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Neutrophils produce interleukin-17B in rheumatoid synovial tissue

Artikel i vetenskaplig tidskrift
Författare V. P. Kouri
J. Olkkonen
M. Ainola
T. F. Li
Lena Björkman
Y. T. Konttinen
J. Mandelin
Publicerad i Rheumatology
Volym 53
Nummer/häfte 1
Sidor 39-47
ISSN 1462-0324
Publiceringsår 2014
Publicerad vid Institutionen för medicin, avdelningen för reumatologi och inflammationsforskning
Sidor 39-47
Språk en
Länkar dx.doi.org/10.1093/rheumatology/ket...
Ämnesord cytokines, fibroblasts, inflammation, neutrophils, rheumatoid arthritis
Ämneskategorier Reumatologi och inflammation

Sammanfattning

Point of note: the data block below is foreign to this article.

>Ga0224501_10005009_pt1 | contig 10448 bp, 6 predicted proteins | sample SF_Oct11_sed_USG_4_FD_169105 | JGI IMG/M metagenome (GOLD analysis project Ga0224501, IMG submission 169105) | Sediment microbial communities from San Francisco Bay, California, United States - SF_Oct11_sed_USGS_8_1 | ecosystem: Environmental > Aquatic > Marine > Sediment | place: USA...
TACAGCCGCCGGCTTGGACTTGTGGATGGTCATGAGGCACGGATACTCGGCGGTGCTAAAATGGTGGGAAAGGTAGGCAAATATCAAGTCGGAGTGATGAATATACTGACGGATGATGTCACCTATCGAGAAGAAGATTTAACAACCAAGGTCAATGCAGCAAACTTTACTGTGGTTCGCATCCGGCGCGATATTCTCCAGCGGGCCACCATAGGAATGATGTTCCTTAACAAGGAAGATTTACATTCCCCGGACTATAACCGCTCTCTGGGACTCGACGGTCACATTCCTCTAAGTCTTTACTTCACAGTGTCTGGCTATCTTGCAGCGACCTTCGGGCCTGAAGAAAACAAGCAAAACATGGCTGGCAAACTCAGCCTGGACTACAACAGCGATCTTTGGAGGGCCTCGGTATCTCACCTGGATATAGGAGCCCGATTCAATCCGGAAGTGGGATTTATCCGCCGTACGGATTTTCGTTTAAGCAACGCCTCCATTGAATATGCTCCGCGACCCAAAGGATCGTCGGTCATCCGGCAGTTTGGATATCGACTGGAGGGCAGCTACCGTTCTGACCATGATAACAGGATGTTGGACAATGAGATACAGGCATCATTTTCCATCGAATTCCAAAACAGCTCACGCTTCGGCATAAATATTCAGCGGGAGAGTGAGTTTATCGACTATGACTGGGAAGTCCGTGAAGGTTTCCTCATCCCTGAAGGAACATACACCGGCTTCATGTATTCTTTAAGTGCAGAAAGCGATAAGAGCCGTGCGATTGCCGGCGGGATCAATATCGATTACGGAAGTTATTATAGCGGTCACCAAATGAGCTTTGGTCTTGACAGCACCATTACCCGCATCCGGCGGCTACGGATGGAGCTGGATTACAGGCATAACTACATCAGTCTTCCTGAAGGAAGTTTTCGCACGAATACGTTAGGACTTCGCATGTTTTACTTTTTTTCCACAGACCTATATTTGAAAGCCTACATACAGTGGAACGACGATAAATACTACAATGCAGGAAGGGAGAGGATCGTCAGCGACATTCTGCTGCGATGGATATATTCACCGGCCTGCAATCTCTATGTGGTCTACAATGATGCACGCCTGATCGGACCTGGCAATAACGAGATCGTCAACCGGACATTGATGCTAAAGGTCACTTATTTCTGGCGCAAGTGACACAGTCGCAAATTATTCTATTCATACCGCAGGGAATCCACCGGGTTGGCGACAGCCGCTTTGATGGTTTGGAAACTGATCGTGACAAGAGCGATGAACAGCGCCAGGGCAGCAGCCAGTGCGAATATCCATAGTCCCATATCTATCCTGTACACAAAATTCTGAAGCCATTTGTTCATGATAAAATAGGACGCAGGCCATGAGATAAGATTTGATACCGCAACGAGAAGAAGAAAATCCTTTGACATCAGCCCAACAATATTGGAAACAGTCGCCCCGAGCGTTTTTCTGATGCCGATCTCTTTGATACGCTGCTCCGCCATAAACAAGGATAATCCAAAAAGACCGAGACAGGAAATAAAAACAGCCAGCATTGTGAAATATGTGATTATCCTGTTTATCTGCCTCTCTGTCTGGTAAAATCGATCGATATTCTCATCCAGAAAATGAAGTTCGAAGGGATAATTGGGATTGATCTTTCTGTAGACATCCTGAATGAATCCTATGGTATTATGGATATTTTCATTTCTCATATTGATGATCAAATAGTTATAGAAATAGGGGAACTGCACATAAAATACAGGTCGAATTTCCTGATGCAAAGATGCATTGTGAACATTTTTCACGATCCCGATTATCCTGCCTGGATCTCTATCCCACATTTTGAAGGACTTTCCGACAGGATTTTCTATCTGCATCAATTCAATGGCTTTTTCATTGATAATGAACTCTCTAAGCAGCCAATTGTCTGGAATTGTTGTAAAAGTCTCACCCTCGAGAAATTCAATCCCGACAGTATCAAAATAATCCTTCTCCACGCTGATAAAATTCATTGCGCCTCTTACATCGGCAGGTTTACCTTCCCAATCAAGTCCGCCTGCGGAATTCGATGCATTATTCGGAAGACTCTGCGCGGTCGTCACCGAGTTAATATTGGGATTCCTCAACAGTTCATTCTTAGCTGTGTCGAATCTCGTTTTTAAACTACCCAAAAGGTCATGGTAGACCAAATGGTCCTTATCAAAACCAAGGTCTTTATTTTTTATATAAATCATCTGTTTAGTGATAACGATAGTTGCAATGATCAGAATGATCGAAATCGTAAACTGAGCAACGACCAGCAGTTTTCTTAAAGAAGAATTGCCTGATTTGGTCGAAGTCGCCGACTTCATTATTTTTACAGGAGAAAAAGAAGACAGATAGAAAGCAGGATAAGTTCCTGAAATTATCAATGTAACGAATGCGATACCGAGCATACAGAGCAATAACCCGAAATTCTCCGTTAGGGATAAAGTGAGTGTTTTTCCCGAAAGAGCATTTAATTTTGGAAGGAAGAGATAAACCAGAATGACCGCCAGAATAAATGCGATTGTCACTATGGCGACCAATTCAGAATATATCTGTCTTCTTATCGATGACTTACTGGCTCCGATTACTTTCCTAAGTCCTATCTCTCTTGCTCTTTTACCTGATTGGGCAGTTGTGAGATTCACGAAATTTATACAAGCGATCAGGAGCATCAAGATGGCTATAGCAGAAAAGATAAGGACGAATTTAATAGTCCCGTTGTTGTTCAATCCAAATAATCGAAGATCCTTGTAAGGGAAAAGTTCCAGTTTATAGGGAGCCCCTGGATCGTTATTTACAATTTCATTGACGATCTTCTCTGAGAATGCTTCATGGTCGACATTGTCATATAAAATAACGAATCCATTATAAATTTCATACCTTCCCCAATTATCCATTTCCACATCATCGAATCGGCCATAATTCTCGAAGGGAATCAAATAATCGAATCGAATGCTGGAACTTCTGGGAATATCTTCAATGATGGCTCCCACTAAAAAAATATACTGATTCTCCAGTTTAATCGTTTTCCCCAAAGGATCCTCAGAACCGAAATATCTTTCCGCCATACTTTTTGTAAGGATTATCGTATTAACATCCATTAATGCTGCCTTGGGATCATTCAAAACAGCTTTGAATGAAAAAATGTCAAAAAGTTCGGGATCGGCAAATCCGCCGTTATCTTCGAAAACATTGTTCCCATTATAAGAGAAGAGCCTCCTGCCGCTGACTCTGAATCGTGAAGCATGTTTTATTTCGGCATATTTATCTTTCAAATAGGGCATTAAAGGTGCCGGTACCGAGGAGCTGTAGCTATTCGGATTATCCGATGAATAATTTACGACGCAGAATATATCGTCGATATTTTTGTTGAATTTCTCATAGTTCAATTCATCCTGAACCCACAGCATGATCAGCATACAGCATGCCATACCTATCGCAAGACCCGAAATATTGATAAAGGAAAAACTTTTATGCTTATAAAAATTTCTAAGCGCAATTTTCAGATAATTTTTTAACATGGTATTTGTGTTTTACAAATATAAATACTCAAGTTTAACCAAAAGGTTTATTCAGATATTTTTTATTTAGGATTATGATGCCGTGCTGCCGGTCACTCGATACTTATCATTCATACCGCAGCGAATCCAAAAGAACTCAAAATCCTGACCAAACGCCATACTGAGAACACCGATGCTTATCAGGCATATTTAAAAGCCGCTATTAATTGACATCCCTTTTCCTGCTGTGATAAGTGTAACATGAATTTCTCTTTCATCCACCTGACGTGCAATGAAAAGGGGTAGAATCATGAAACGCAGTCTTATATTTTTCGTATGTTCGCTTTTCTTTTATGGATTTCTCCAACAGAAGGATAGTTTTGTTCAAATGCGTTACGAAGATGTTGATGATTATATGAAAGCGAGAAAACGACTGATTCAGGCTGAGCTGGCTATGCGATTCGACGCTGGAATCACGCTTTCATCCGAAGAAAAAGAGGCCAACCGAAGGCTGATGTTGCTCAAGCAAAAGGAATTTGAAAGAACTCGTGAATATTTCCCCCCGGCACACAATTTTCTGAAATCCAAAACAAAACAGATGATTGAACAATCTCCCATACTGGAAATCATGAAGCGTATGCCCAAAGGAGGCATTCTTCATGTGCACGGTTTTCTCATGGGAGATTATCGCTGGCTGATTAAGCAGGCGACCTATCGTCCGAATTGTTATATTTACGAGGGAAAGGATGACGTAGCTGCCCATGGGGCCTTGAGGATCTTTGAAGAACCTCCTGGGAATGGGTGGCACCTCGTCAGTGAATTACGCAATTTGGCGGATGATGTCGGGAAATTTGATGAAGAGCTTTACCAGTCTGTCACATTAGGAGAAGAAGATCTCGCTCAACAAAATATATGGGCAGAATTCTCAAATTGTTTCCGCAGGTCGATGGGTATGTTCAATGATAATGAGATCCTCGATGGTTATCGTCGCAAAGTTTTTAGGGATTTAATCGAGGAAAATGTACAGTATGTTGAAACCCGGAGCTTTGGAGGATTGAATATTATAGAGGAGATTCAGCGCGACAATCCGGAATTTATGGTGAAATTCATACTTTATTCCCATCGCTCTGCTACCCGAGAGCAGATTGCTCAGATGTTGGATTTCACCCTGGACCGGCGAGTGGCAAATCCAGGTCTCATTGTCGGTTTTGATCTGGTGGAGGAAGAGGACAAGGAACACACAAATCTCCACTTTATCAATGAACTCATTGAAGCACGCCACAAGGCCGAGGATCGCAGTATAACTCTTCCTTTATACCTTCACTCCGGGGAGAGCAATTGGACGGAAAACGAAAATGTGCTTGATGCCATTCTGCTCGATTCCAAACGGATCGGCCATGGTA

Objective: T helper 17 (Th17) and mast cells produce IL-17A in RA and critically contribute to the pathogenesis of RA. However, the complete IL-17 cytokine profile in RA is unknown. The aim of the study was to systematically study the expression of IL-17 family cytokines in RA. Methods: The expression of all IL-17 cytokines in RA synovium and pannus as well as in the synovium of OA was determined using quantitative RT-PCR (qRT-PCR). IL-17A and IL-17B were immunostained. Peripheral blood neutrophils were analysed for IL-17B. The effect of IL-17B alone or in combination with TNF-α was tested in vitro on fibroblasts and endothelial cells. Results: In all tissues IL-17B was the most expressed IL-17 family cytokine, found in lining but most strongly expressed in human neutrophil elastase containing polymorphonuclear cells. This pattern was distinct from that of IL-17A, which was found in mast cell tryptase immunoreactive cells. Circulating neutrophils contained IL-17B, verifying the in vivo results. Fibroblasts up-regulated the expression of IL-17RB, a putative receptor of IL-17B, after TNF-α stimulation. IL-17B significantly enhanced TNF-α-induced production of G-CSF and IL-6 in fibroblasts. Conclusion: IL-17B, which is present in synovium, may contribute to the pathogenesis of RA. IL-17B can enhance the effects of TNF-α on the production of cytokines and chemokines that control immune cell trafficking and neutrophil homeostasis in the inflamed tissues. © The Author 2013. Published by Oxford University Press on behalf of the British Society for Rheumatology. All rights reserved.

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